General Wireless Operations Inc. Commences Voluntary Chapter 11 Proceeding
[As you can imagine, it’s not good when a press-release reads like a legal document. Radio Shack came out of bankruptcy a couple years ago, and now the trimmed-down private company is heading back in, and closing a number of stores. For techies of a certain age, this is sad news—but neither the market nor the Shack are what they used to be. —–Ed.]
RadioShack Website and Stores Currently Operating and Serving Customers; Selected Stores Will Close in the Coming Month
Company Looks to Preserve Jobs with Transition Agreement with Sprint Corporation
FORT WORTH, Texas, March 8, 2017- General Wireless Operations Inc. (“RadioShack” or “the Company”), doing business as RadioShack, the neighborhood electronics convenience store, today announced that the Company filed voluntary petitions under Chapter 11 in the United States Bankruptcy Court for the District of Delaware (“the Court”).
RadioShack.com, stores and dealer locations across the country are still currently open for business and serving customers. The Company is closing approximately 200 stores and evaluating options on the remaining 1,300. The Company and its advisors are currently exploring all available strategic alternatives to maximize value for creditors, including the possibility of keeping stores open on an ongoing basis.
“For nearly 100 years, RadioShack has proudly served local communities across the United States, offering consumers unique, high-quality products at a great value,” said Dene Rogers, RadioShack’s President and Chief Executive Officer. “Over the course of the past two years, our talented, dedicated team has worked relentlessly in an effort to revitalize the Company and the RadioShack brand, while providing outstanding service to our customers. We greatly appreciate their hard work and dedication.”
He continued, “Since emerging from bankruptcy two years ago as a privately owned company, our team has made progress in stabilizing operations and achieving profitability in the retail business, while our partner Sprint managed the mobility business. In 2016, we reduced operating expenses by 23%, while at the same time saw gross profit dollars increase 8%. Over the same time, we integrated FedEx pickup / drop-off into 140 RadioShack locations, delivered to customers over 700,000 Hulu login pins and sold more than a million RadioShack private brand headphones and speakers delivering high quality, value- based audio products to consumers across the country. However, for a number of reasons, most notably the surprisingly poor performance of mobility sales, especially over recent months, we have concluded that the Chapter 11 process represents the best path forward for the Company. We will continue to work with our advisors and stakeholders to preserve as many jobs as possible while maximizing value for our creditors.”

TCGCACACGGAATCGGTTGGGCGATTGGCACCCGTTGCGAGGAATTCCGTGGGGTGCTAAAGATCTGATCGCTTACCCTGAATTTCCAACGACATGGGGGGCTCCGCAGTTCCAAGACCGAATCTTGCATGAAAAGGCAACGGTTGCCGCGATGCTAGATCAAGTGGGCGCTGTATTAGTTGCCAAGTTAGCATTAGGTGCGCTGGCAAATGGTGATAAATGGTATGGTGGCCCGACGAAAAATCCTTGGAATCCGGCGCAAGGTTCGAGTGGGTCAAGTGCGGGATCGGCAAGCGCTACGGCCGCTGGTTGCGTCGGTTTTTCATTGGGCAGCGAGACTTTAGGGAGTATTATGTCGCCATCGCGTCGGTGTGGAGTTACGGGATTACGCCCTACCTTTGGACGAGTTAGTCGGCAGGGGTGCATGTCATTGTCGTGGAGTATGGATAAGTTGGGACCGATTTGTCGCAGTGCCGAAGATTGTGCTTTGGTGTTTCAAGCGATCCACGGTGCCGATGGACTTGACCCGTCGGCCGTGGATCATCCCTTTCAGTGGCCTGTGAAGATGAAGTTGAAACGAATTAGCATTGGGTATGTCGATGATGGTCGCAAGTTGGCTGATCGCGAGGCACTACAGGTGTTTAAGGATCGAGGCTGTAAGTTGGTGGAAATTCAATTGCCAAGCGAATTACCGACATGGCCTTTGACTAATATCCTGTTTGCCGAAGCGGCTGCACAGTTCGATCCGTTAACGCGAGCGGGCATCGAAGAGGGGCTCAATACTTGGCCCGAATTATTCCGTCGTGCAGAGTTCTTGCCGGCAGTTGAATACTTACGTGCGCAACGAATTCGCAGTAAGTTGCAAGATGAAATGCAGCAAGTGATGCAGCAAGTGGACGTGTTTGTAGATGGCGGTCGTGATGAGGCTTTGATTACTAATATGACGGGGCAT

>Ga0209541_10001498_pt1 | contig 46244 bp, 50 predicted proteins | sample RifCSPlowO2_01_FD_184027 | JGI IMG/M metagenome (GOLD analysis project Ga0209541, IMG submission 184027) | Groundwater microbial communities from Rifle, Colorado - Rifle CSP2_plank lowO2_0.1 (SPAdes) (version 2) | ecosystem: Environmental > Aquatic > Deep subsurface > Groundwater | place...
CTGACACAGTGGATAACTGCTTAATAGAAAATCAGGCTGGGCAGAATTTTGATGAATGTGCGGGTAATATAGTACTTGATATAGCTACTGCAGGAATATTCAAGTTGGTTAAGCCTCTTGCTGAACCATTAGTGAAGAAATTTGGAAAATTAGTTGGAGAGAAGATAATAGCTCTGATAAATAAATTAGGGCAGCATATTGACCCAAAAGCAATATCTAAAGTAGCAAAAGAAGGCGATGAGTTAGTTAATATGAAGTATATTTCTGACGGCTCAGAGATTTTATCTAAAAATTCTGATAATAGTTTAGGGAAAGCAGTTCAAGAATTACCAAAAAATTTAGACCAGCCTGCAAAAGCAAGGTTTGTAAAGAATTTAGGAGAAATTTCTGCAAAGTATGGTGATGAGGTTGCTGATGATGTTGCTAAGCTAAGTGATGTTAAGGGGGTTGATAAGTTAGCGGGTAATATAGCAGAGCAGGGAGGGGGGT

RadioShack, the neighborhood electronics convenience store, is a leading national retailer of innovative personal and home technology products and services, and power supply needs. Founded in 1921, RadioShack is owned today by General Wireless Operations Inc., which acquired the storied brand in April 2015. The new RadioShack has over 1,500 company-owned stores, including 1,200 Sprint Stores at RadioShack, and 425 independent dealers located nationwide.
Sonos Wins Suit Against Denon/D+M
[This is a little trickier than most newsbites, as there’s been no press-release issued on this subject, only reporting through news outlets. In 2014 Sonos filed suit against Denon and its parent company D&M Holdings, alleging that Denon’s Heos distributed sound products infringed upon a number of key Sonos patents. As often happens in such cases, D&M counter-filed, alleging that Sonos’ patents (pertaining to design elements like remote volume controls) were in fact devoted to “ineligible subject matter”—meaning that patents had been granted to technology that was unpatentable.
The judge ruled that Sonos’ patents were valued, thus throwing out D&M’s countersuit. Even after 2 1/2 years in litigation, this is far from done, as Sonos continues to pursue final judgment and damages. Another wrench in the works is that D&M Holdings/D+M was recently purchased by the Sound United group, as reported in Copper #28—and the new owners will likely have a say in how the case proceeds.
A summary of the case can be found here, including a link to Judge Richard G. Andrews’ Memorandum Opinion. A news story detailing the circuitous trail of litigation can be found here.–-Ed.]